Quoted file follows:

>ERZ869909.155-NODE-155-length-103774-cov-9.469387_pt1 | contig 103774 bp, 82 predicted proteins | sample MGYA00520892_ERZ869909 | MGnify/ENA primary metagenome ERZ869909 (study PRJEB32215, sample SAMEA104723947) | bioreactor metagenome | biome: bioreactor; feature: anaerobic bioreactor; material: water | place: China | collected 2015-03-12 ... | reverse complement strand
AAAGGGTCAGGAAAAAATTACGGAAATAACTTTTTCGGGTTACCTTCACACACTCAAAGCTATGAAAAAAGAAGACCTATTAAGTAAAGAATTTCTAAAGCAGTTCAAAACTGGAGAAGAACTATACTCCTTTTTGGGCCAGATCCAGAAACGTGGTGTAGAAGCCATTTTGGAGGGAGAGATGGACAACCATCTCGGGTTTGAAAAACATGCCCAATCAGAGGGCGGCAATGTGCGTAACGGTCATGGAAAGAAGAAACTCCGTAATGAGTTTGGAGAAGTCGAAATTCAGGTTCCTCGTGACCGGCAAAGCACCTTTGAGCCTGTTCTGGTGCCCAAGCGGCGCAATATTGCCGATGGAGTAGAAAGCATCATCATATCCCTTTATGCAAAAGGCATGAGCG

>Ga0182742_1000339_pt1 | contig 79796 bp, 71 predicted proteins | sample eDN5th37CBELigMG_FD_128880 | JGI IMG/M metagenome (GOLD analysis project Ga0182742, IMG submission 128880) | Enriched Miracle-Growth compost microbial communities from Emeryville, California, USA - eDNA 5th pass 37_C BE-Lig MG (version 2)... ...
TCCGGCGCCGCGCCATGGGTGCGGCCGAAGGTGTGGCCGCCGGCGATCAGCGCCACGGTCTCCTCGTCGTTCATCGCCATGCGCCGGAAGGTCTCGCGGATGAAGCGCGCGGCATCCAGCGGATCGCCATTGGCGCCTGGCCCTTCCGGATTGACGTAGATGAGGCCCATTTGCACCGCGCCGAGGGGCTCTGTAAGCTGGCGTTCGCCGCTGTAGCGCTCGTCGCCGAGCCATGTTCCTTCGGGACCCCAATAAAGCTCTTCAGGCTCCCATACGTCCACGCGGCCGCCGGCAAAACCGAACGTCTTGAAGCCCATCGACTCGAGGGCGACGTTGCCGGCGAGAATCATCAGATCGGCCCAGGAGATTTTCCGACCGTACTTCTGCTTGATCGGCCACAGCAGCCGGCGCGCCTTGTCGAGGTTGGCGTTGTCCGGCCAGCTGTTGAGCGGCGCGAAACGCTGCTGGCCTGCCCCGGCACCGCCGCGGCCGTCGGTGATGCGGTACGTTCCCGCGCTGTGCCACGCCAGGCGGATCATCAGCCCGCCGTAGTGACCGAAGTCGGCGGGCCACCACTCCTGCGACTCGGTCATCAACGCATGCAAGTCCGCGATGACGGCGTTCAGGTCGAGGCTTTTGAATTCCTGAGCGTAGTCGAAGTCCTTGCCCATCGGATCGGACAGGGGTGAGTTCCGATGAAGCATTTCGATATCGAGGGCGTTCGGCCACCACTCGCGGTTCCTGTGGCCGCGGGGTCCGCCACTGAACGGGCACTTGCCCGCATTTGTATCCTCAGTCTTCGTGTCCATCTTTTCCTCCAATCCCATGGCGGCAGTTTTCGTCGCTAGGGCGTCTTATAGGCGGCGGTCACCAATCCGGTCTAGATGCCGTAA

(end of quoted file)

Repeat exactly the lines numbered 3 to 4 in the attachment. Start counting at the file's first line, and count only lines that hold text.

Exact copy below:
>Ga0182742_1000339_pt1 | contig 79796 bp, 71 predicted proteins | sample eDN5th37CBELigMG_FD_128880 | JGI IMG/M metagenome (GOLD analysis project Ga0182742, IMG submission 128880) | Enriched Miracle-Growth compost microbial communities from Emeryville, California, USA - eDNA 5th pass 37_C BE-Lig MG (version 2)... ...
TCCGGCGCCGCGCCATGGGTGCGGCCGAAGGTGTGGCCGCCGGCGATCAGCGCCACGGTCTCCTCGTCGTTCATCGCCATGCGCCGGAAGGTCTCGCGGATGAAGCGCGCGGCATCCAGCGGATCGCCATTGGCGCCTGGCCCTTCCGGATTGACGTAGATGAGGCCCATTTGCACCGCGCCGAGGGGCTCTGTAAGCTGGCGTTCGCCGCTGTAGCGCTCGTCGCCGAGCCATGTTCCTTCGGGACCCCAATAAAGCTCTTCAGGCTCCCATACGTCCACGCGGCCGCCGGCAAAACCGAACGTCTTGAAGCCCATCGACTCGAGGGCGACGTTGCCGGCGAGAATCATCAGATCGGCCCAGGAGATTTTCCGACCGTACTTCTGCTTGATCGGCCACAGCAGCCGGCGCGCCTTGTCGAGGTTGGCGTTGTCCGGCCAGCTGTTGAGCGGCGCGAAACGCTGCTGGCCTGCCCCGGCACCGCCGCGGCCGTCGGTGATGCGGTACGTTCCCGCGCTGTGCCACGCCAGGCGGATCATCAGCCCGCCGTAGTGACCGAAGTCGGCGGGCCACCACTCCTGCGACTCGGTCATCAACGCATGCAAGTCCGCGATGACGGCGTTCAGGTCGAGGCTTTTGAATTCCTGAGCGTAGTCGAAGTCCTTGCCCATCGGATCGGACAGGGGTGAGTTCCGATGAAGCATTTCGATATCGAGGGCGTTCGGCCACCACTCGCGGTTCCTGTGGCCGCGGGGTCCGCCACTGAACGGGCACTTGCCCGCATTTGTATCCTCAGTCTTCGTGTCCATCTTTTCCTCCAATCCCATGGCGGCAGTTTTCGTCGCTAGGGCGTCTTATAGGCGGCGGTCACCAATCCGGTCTAGATGCCGTAA